Suburbs paying too much for their mortgages

IF YOU are living in these suburbs, it may be time to check your mortgage because you could be getting ripped off.

Data from online mortgage marketplace, HashChing, has revealed the suburbs in our biggest capital cities where borrowers are paying interest rates much higher than the capital city average.

According to the data, which analysed over 1,000 mortgage applicants over December 2016 and January 2017, Sydney’s most ripped off suburbs are The Ponds, Doonside, Quakers Hill, Campbelltown and Stanhope Gardens, with mortgagees paying up to 7.88 per cent in some cases — almost double the Sydney average of 4.46 per cent.

In Melbourne, homeowners are paying up to 7.04 per cent in these suburbs: Blackburn, Glen Waverley, South Morang, Mernda, Narre Warren and Cranbourne. The average interest rate in Melbourne is 4.46 per cent.

Meanwhile, homeowners in Queensland are paying off interest rates as much as 7.39 per cent in Coomera, Advancetown, Austinville, Labrador, Surfers Paradise, Brendale and Springbrook. By comparison, the average interest rate in the Queensland capital of Brisbane is 4.72 per cent.

HashChing CEO Mandeep Sodhi said the reason why these particular suburbs are likely to be paying off inflated interest rates is because they have a large self-employed population.

In fact, after further analysis from the detailed weekly comments from mortgage brokers using the HashChing platform, almost nine in 10 of the borrowers in these suburbs are self employed (87 per cent) with almost two thirds of them having investment properties in these suburbs (62 per cent).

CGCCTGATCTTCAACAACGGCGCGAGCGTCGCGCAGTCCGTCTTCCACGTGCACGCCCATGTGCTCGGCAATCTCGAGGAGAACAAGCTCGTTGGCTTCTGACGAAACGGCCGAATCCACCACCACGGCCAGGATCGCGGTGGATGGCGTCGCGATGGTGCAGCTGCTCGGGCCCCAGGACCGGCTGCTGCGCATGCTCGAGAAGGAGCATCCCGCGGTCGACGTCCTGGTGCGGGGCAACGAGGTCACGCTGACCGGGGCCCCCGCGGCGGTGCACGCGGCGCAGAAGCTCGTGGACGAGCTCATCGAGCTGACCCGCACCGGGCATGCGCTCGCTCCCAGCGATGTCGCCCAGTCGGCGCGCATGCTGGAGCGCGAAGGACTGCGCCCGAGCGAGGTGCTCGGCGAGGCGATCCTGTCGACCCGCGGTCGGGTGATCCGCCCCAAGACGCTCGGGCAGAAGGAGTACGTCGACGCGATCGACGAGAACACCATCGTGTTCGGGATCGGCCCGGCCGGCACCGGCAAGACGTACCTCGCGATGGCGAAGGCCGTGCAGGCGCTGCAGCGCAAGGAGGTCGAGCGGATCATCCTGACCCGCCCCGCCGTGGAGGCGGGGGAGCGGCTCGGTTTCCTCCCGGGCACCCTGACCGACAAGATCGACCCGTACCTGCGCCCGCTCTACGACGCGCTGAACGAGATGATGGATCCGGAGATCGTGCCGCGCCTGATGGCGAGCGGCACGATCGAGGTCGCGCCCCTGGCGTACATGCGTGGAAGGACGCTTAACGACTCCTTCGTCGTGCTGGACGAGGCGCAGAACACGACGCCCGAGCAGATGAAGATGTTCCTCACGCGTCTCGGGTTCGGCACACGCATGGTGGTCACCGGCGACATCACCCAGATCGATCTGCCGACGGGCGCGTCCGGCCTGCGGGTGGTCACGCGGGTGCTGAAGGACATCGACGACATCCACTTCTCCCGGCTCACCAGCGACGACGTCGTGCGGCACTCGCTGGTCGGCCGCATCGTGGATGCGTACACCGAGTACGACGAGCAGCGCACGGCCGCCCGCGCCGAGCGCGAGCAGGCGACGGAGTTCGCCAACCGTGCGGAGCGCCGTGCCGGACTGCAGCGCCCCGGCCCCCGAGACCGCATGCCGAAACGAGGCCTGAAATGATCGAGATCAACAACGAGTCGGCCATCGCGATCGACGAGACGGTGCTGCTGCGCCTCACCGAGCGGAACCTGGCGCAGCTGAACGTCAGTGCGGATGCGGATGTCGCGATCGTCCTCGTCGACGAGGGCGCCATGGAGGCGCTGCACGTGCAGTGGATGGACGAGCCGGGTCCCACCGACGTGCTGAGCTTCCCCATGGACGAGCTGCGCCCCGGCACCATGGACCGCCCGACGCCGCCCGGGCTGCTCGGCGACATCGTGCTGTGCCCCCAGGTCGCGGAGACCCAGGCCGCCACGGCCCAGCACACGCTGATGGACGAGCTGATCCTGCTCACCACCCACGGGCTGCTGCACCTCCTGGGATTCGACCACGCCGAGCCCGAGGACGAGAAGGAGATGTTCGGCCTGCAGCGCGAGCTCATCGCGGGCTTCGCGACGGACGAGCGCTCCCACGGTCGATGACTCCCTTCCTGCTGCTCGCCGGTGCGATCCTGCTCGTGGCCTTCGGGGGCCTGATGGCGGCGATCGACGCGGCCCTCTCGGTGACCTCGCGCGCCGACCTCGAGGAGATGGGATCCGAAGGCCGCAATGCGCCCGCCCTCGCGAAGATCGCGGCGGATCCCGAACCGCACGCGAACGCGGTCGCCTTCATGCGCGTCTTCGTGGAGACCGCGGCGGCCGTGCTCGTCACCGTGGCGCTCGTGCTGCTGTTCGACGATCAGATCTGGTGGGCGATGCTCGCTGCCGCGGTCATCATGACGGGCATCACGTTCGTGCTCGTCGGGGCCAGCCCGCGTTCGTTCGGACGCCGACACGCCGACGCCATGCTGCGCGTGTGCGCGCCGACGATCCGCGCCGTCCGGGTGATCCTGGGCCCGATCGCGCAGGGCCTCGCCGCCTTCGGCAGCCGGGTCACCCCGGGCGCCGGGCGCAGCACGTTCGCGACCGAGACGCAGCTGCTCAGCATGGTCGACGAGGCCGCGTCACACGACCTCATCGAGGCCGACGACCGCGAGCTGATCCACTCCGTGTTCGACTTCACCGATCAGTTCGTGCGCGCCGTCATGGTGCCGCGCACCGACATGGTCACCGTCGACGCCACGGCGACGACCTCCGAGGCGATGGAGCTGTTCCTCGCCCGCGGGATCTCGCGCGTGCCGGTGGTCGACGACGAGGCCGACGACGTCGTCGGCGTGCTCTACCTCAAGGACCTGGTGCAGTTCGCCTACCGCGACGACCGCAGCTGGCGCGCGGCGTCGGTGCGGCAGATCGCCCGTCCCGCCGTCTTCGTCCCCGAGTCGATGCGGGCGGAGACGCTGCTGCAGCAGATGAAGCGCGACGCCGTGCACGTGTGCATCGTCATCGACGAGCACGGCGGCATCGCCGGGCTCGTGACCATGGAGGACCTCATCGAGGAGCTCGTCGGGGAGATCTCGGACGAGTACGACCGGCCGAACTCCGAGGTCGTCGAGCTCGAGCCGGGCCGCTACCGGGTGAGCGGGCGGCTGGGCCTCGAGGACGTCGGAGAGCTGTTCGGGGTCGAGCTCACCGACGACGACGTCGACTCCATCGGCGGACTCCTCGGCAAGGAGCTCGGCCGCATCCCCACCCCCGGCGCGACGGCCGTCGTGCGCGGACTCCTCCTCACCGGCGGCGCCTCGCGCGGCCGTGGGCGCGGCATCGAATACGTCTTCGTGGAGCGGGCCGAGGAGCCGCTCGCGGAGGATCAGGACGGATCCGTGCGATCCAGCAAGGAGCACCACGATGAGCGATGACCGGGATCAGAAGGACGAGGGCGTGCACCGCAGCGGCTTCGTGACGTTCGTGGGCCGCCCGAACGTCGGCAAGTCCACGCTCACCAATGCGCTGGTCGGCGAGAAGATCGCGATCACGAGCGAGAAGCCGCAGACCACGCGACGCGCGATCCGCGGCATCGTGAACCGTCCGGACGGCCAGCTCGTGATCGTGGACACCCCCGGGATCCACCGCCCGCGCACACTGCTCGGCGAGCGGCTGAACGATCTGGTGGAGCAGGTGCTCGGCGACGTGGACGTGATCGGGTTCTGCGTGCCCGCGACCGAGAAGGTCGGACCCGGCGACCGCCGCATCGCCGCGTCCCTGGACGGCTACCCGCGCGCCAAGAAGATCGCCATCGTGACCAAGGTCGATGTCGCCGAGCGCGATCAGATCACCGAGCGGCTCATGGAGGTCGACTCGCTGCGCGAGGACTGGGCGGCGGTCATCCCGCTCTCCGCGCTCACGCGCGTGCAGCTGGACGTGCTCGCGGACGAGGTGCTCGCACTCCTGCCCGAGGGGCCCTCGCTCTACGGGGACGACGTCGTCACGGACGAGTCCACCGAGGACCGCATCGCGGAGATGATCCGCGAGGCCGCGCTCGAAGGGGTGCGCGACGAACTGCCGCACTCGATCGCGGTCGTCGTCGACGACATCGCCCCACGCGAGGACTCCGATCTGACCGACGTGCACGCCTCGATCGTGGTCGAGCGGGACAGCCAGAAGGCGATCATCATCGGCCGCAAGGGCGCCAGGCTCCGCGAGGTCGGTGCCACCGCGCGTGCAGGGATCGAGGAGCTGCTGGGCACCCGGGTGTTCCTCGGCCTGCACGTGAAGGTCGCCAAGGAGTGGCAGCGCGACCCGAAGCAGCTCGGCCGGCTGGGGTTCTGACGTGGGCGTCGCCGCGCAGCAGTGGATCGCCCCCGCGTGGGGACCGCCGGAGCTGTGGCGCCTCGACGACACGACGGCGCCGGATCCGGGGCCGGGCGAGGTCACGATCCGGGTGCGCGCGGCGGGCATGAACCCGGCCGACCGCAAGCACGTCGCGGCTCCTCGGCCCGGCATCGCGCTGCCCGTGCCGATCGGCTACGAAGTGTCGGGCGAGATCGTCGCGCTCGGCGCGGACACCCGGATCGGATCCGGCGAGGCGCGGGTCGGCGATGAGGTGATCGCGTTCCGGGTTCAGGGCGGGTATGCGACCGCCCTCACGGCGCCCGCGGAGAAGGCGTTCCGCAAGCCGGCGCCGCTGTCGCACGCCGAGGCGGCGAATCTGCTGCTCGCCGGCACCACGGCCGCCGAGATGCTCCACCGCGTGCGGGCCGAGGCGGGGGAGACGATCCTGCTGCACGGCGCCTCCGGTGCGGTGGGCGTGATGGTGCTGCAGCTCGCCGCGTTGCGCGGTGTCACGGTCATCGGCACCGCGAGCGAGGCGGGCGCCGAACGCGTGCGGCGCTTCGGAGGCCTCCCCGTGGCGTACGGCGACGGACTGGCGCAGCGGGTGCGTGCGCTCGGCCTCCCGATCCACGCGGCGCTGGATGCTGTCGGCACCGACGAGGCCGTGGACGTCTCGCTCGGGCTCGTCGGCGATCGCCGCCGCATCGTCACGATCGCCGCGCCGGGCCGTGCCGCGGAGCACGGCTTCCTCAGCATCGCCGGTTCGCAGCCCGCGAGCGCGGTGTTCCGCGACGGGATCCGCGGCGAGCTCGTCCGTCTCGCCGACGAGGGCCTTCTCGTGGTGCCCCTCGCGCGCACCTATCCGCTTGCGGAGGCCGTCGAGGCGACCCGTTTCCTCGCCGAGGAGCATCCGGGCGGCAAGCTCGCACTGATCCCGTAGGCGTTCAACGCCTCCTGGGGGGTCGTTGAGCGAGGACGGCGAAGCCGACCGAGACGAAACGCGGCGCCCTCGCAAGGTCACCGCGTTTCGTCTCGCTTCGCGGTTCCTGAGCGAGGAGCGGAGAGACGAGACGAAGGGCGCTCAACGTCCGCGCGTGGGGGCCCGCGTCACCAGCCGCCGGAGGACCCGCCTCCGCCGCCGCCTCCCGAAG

“What we believe is, in those postcodes there are a lot of people who are self-employed, and that is a trend which is common across all states,” Mr Sodhi told

“We have noticed that where consumers are paying interest rates of more than 5 per cent it turns out they are usually self-employed or used to be self-employed.”

Traditionally, banks have viewed self-employed borrowers as riskier because their income isn’t as stable and they often don’t have the ability to provide the depth of information usually required to apply for a home loan.

But Mr Sodhi said this isn’t necessarily the case anymore as banks are becoming more accepting of self-employed borrowers and smarter about servicing this important segment.

“It’s not a bad thing to be self-employed ... If you are making your repayments on time, it is time for you to look for a better deal and a better bank. [The banks] are becoming more accepting of it.”

What this means now is that there are loads of self-employed borrowers unaware they are able to get a better rate, he said.

“The findings were shocking,” Mr Sodhi told

“Many self-employed borrowers are paying well over 5 per cent and some are even paying more than 7 per cent thinking that is the best rate they can get.”

And this is despite interest rates being at historical lows.

The average interest rate for self-employed borrowers across the country, according to the HaschChing data, ranges from 5.44 per cent in Melbourne to 5.81 per cent in Perth. This is sometimes more than 1 per cent higher than the average rates offered to similar PAYG borrowers, which range from 4.46 per cent in Sydney to 4.89 per cent in Adelaide.

So if borrowers compare rates and switch lenders, Mr Sodhi calculates they can save as much as $87,383 over the life of their loan, based on a 1 per cent saving on a $500,000 loan with a 25-year term.

“Responses from borrowers to this was that they were damn frustrated ... They thought they were loyal customers of 20 or 30 years but suddenly their bank wasn’t telling them about new or lower rates. The bank never bothered to give them a call and get them a better rate. And they never bothered to compare.” 8, 2017